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**Baseball**

Common in baseball and other sports, the

**log5**method provides an estimate for the probability \( p \) of participant 1 beating participant 2 given respective success probabilities \( p_1, p_2 \). Also let \( q_* = 1 -p_* \) in the following. The log5 estimate of the outcome is then:

\begin{align}

p &= \frac{p_1 q_2}{p_1 q_2+q_1 p_2}\\

&= \frac{p_1/q_1}{p_1/q_1+p_2/q_2}\\

\frac{p}{q} &= \frac{p_1}{q_1} \cdot \frac{q_2}{p_2}

\end{align}

The final form uses the

**odds ratio**, \( \frac{p}{q} \). Additional factors can be easily chained using this form to provide more complex estimates. For example, let \( p_e \) be an environmental factor, then:

\begin{align}

\frac{p}{q} &= \frac{p_1}{q_1} \cdot \frac{q_2}{p_2} \cdot \frac{q_e}{p_e}

\end{align}

**Chess**

The most common rating system in chess is the

**Elo rating system**. This has also been adopted for various other uses, e.g. ``hot or not'' websites. This system assigns ratings \( R_1, R_2 \) to players 1 and 2 such that the probability of player 1 beating player 2 is approximately:

\begin{align}

p &= \frac{e^{R_1/C}}{e^{R_1/C}+e^{R_2/C}}

\end{align}

Here \( C \) is just a scaling factor (typically \( 400/\ln{10} \) ). The Elo rating is connected to log5 via setting \( e^{R/C} = p/q \). We then recover:

\begin{align}

\frac{p}{q} &= e^{R/C}\\

p &= \frac{e^{R/C}}{1+e^{R/C}}\\

R &= C\cdot \ln(p/q)

\end{align}

Note that \( p \) is also the probability of this player beating another player with Elo rating 0. The Elo system generally includes enhancements accounting for ties, first-move advantage and also an online algorithm for updating ratings. We'll revisit these features later.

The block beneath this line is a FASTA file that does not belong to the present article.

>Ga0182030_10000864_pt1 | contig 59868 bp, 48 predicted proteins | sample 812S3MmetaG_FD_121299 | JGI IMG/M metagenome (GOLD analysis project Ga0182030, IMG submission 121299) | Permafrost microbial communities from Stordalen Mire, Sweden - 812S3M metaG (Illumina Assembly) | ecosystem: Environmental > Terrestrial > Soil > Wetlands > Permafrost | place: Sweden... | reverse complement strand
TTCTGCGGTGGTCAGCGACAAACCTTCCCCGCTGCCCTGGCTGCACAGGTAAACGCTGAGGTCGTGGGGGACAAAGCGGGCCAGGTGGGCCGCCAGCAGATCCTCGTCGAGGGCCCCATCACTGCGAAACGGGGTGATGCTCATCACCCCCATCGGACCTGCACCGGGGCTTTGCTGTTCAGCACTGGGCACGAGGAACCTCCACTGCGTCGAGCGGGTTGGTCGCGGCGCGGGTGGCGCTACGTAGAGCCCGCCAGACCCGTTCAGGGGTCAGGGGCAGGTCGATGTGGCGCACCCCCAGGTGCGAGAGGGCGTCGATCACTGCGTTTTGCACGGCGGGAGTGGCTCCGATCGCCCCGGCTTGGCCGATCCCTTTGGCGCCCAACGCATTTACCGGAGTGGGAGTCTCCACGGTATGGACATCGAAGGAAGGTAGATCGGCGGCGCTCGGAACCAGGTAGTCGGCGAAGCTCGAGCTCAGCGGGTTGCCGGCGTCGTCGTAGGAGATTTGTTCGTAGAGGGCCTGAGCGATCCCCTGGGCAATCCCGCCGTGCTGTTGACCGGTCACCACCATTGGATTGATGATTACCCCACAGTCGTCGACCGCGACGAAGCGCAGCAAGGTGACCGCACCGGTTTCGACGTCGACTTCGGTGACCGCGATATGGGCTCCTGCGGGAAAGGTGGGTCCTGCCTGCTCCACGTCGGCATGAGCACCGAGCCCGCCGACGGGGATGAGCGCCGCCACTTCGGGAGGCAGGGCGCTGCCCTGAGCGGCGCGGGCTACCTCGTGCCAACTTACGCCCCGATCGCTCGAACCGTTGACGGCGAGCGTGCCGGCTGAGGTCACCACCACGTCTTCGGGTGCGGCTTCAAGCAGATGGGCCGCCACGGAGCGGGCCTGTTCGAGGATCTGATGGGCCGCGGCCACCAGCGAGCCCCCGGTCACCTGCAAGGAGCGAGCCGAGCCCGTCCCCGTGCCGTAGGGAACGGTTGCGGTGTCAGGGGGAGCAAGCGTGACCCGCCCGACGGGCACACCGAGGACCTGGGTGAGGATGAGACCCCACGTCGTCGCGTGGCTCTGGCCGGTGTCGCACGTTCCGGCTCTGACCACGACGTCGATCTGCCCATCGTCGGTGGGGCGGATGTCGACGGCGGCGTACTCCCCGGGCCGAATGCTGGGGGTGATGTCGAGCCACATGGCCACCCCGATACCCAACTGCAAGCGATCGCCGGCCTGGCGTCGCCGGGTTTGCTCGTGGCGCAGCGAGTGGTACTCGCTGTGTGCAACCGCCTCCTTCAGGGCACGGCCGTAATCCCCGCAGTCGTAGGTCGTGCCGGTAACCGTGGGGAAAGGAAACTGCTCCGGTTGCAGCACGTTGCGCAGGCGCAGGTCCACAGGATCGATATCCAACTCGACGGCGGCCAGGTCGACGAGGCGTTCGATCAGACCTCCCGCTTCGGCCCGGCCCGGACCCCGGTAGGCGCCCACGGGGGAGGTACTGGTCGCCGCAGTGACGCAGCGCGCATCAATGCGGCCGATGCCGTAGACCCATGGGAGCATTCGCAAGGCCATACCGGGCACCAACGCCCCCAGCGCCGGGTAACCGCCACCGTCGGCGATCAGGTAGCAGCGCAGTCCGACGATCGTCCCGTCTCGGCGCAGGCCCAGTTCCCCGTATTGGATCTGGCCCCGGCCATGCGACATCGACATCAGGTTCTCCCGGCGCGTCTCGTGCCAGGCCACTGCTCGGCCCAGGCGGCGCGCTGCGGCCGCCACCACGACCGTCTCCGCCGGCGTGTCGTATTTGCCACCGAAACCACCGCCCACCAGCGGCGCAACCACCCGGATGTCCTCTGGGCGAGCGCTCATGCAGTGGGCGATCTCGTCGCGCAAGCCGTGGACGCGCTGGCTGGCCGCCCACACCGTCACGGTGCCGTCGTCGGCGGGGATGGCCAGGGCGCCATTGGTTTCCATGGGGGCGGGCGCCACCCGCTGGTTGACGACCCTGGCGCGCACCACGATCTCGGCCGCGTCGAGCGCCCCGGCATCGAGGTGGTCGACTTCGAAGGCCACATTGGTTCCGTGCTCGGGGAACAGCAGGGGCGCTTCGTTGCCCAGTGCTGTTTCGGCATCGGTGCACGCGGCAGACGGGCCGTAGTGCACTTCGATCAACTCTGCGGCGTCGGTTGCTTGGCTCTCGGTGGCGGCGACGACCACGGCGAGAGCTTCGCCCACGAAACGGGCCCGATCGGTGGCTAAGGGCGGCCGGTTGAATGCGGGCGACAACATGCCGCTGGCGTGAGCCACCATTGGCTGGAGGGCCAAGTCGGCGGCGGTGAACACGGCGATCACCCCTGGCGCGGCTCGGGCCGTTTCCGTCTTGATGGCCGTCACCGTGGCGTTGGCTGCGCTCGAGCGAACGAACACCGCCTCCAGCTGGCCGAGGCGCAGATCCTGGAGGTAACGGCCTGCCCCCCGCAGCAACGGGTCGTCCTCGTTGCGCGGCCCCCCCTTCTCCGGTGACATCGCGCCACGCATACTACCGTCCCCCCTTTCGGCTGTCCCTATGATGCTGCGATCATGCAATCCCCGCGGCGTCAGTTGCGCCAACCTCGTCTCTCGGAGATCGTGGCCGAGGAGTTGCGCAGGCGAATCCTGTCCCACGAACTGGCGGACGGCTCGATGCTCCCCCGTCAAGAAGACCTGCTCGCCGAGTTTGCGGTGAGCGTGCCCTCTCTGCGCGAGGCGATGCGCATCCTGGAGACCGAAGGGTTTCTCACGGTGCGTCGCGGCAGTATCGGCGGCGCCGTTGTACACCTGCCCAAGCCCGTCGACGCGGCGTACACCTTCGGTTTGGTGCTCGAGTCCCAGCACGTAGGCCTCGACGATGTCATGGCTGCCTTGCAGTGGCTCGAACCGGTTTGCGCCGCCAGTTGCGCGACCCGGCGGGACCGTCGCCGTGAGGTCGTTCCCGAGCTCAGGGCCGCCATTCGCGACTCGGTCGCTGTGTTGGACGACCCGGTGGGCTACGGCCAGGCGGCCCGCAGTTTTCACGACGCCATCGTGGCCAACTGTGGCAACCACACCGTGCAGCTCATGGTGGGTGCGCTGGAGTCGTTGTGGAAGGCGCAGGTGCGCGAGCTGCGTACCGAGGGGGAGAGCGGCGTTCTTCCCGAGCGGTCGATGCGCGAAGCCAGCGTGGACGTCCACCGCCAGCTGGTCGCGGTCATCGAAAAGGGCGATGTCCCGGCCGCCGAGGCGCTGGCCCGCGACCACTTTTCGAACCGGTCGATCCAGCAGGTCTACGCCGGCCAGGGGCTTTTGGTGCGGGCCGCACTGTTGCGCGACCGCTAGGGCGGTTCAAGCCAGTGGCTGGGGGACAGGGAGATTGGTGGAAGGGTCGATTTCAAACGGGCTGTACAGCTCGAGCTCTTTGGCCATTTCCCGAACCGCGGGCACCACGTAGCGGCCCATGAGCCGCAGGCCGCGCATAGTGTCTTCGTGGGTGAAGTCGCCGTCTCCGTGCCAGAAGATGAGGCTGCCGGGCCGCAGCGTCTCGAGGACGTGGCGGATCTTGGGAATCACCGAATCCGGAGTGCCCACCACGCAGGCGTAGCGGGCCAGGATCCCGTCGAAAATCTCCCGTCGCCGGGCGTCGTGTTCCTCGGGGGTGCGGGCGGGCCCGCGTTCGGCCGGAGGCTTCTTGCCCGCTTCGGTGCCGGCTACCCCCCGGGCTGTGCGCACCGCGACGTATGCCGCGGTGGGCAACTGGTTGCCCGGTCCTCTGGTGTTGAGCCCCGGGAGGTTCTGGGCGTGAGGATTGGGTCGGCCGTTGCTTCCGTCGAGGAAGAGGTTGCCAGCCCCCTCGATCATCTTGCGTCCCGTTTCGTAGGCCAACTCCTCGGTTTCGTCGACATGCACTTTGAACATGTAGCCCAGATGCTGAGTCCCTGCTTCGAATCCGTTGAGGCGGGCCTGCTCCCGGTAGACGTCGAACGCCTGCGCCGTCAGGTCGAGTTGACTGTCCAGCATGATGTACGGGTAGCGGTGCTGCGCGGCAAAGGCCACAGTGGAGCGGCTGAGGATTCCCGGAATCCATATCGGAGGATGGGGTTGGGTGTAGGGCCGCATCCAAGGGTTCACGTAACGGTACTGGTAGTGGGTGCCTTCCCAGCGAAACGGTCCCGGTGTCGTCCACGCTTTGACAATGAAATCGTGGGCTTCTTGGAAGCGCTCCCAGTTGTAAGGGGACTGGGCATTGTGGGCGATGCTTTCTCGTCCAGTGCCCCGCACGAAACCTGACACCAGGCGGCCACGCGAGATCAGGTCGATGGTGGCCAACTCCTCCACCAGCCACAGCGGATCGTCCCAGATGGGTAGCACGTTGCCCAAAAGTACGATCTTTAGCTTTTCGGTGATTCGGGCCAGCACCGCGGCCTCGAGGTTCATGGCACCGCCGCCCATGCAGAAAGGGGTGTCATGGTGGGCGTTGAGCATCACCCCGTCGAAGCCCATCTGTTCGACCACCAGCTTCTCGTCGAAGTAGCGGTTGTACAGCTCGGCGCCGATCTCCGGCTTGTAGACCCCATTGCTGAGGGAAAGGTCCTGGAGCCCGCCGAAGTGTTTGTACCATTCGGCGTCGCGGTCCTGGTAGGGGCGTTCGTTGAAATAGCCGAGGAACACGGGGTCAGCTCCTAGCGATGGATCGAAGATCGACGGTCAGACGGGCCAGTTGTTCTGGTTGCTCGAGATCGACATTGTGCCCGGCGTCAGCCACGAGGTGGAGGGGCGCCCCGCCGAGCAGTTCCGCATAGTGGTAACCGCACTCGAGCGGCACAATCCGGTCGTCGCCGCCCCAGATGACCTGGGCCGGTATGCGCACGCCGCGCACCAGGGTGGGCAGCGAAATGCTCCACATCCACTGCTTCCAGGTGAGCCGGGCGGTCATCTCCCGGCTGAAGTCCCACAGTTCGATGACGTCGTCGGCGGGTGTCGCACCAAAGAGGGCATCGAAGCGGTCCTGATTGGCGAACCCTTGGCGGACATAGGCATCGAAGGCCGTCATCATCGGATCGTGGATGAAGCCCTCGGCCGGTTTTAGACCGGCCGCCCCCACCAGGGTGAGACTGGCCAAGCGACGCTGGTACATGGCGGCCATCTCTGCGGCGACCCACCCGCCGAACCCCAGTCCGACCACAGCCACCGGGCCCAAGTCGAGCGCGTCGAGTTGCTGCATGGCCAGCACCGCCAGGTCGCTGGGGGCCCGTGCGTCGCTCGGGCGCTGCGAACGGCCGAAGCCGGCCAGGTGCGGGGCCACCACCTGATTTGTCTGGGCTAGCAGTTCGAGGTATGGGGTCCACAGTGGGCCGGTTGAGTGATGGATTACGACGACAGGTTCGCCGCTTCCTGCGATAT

**Psychology**

The

**Bradley-Terry-Luce**(BTL) model is commonly used in psychology. Given two items, the probability \( p \) that item 1 is ranked over item 2 is approximately:

\begin{align}

p &= \frac{Q_1}{Q_1+Q_2}

\end{align}

In this context \( Q_* \) typically reflects the amount of a certain quality. That this model is equivalent to the previous models is immediate:

\begin{align}

Q &= e^{R/C} = p/q\\

R &= C\cdot \ln(Q) = C\cdot \ln(p/q)\\

p &= \frac{Q}{1+Q}

\end{align}

**Psychometrics**

The dichotomous (two-response)

**Rasch**and

**item response models**are commonly used in psychometrics. For the Rasch model, let \( r_1 \) represent a measurement of ability and \( r_2 \) the difficulty of the test item. The Rasch model estimates the probability of correct response \( p \) as:

\begin{align}

p &= \frac{e^{r_1-r_2}}{1+e^{r_1-r_2}}

\end{align}

The one-parameter item response model estimates:

\begin{align}

p &= \frac{1}{1+e^{r_2-r_1}}

\end{align}

These are clearly equivalent to each other and to the previous models.

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